Just in time for summer vacation, Discovery Channel’s popular Shark Week is coming back to rear its menacing fin in our faces.
These days, sharks can threaten more than just our day at the beach. If there’s anything we can learn from the Sharknado movie series (yes, wait for it, there is a lesson here), it’s this: Sharks are everywhere, including the workplace.
The office shark is a workplace bully, a unique creature that shares many characteristics with its ocean-dwelling cousins. Here are six survival strategies for swimming with sharks at work:
1. Know your office shark
Some office sharks are worse than others, ranging from the relatively docile credit-takers and gossip-lovers, to the more aggressive backstabbers and saboteurs. Keep on top of which kinds of sharks are native to your waters so you know what to expect — and how to react — when you must work with them. If you’ve been paired with a credit-taker, for example, document each person’s contributions to the project so it’s clear who did what.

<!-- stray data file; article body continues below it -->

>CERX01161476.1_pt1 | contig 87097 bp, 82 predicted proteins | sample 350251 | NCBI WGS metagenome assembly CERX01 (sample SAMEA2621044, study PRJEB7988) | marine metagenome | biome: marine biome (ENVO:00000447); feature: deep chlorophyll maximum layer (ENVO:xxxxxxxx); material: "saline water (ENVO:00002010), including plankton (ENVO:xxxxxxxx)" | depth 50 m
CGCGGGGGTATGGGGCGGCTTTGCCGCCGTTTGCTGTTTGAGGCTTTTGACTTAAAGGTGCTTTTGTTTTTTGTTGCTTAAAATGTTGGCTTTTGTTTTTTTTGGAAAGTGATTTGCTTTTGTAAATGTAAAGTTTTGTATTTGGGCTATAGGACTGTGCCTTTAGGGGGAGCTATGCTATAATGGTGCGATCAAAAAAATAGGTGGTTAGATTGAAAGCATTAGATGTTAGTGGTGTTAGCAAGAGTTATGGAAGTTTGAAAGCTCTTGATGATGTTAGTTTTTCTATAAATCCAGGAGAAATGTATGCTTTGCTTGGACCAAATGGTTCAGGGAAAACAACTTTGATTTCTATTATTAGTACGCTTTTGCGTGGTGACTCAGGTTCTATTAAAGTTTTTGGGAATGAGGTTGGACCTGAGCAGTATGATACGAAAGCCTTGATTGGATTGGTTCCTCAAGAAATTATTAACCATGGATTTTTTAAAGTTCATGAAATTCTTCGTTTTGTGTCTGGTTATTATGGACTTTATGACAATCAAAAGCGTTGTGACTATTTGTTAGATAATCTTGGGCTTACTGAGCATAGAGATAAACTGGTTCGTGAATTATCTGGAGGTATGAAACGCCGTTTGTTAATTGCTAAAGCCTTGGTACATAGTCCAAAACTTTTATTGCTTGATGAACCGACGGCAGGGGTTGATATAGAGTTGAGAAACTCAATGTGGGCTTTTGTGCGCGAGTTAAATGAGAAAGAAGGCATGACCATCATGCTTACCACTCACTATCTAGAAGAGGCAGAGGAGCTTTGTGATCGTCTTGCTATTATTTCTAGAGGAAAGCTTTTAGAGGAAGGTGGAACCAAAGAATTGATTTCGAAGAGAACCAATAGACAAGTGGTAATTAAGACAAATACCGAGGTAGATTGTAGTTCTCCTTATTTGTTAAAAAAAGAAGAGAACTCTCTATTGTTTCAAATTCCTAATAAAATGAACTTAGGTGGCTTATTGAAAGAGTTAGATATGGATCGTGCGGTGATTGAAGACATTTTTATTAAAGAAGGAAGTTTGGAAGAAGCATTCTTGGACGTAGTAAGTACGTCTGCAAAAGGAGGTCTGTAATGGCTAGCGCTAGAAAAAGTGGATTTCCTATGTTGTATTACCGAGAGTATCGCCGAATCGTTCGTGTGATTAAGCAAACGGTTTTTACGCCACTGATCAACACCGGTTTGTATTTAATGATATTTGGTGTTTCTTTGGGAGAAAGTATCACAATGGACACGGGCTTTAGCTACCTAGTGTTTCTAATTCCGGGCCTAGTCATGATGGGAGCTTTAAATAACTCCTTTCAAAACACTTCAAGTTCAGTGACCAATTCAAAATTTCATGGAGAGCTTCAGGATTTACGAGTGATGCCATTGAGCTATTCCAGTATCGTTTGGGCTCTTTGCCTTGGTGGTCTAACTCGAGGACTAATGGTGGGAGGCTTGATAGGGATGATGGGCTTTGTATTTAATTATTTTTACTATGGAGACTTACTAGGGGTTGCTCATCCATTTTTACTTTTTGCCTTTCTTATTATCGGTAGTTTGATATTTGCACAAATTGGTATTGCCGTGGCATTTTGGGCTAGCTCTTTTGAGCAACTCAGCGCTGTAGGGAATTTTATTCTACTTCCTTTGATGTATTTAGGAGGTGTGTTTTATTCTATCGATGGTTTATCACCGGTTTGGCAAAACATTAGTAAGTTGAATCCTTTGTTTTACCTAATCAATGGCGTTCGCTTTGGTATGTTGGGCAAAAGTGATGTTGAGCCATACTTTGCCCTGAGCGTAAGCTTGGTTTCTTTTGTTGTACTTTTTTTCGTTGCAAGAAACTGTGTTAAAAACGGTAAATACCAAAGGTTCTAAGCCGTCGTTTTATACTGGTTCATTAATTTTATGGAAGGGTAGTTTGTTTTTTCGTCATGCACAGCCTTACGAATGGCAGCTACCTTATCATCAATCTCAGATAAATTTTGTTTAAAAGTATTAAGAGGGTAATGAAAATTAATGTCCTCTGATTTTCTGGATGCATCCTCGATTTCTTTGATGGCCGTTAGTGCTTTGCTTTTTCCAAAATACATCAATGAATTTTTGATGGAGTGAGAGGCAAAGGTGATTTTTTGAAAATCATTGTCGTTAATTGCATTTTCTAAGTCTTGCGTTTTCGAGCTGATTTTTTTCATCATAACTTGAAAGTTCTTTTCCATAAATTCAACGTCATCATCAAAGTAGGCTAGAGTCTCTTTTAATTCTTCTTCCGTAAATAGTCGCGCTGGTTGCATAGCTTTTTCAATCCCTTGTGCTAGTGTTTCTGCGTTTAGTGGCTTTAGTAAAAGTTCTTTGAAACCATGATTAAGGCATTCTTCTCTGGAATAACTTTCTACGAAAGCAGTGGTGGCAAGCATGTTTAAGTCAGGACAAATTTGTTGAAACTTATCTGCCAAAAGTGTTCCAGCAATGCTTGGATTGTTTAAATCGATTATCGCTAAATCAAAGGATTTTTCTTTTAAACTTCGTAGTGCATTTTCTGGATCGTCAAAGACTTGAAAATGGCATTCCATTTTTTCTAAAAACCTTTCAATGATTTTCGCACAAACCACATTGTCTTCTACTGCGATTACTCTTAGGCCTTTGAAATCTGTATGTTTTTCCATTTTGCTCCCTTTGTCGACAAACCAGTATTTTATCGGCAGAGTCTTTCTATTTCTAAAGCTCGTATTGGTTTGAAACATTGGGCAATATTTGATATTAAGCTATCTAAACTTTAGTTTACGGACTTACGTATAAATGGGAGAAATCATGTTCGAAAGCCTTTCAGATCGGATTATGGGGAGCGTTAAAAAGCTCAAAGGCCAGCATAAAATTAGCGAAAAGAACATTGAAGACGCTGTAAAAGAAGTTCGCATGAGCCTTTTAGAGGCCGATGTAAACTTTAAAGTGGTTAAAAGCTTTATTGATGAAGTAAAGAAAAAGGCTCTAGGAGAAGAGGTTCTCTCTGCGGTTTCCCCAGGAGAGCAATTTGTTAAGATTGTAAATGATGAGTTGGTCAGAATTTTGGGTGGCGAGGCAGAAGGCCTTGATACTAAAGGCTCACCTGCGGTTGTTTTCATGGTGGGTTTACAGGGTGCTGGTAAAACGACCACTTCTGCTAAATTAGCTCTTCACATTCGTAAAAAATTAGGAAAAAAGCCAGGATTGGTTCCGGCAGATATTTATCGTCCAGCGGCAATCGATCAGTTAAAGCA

2. Move gracefully
Whether you find yourself in the ocean or in the office, try to move smoothly. In the workplace, this means remaining professional at all times. A workplace bully might try to goad you into reacting to a snide comment, for instance. Don’t take the bait.
3. Be vigilant
When in dangerous waters, proceed with caution. Don’t be paranoid, but keep your eyes and ears open. If you spot an office shark, track its movements and keep well clear. Can you see the office gossip swimming your way? Consider updating your cube-mate about last night’s date at lunch instead of right now.
4. Swim in a group
Rest assured that there’s safety in numbers: A workplace bully is less likely to attack a group. Build solid, healthy work relationships with your non-predatory coworkers so you always have a support system and friendly colleagues who can toss you a lifejacket if needed.
5. Recognize aggressive behavior
Shark attacks are easier to predict if you know the warning signs. Watch carefully for signs that your office shark feels irritated or threatened and prepare to defend yourself or sidestep conflict. You can sense when a spotlight-stealer is ready to attack, for example, when he or she starts dominating the conversation during a team meeting. If you’re running the meeting, step in and make sure others have a chance to offer their opinions, too.
6. Avoid provoking sharks
When sharks are near, use common sense. Don’t poke them or back them into a corner. Don’t adopt their tactics. Always take the high road and the long view. An office shark looks out for himself or herself. A valued employee looks out for the company.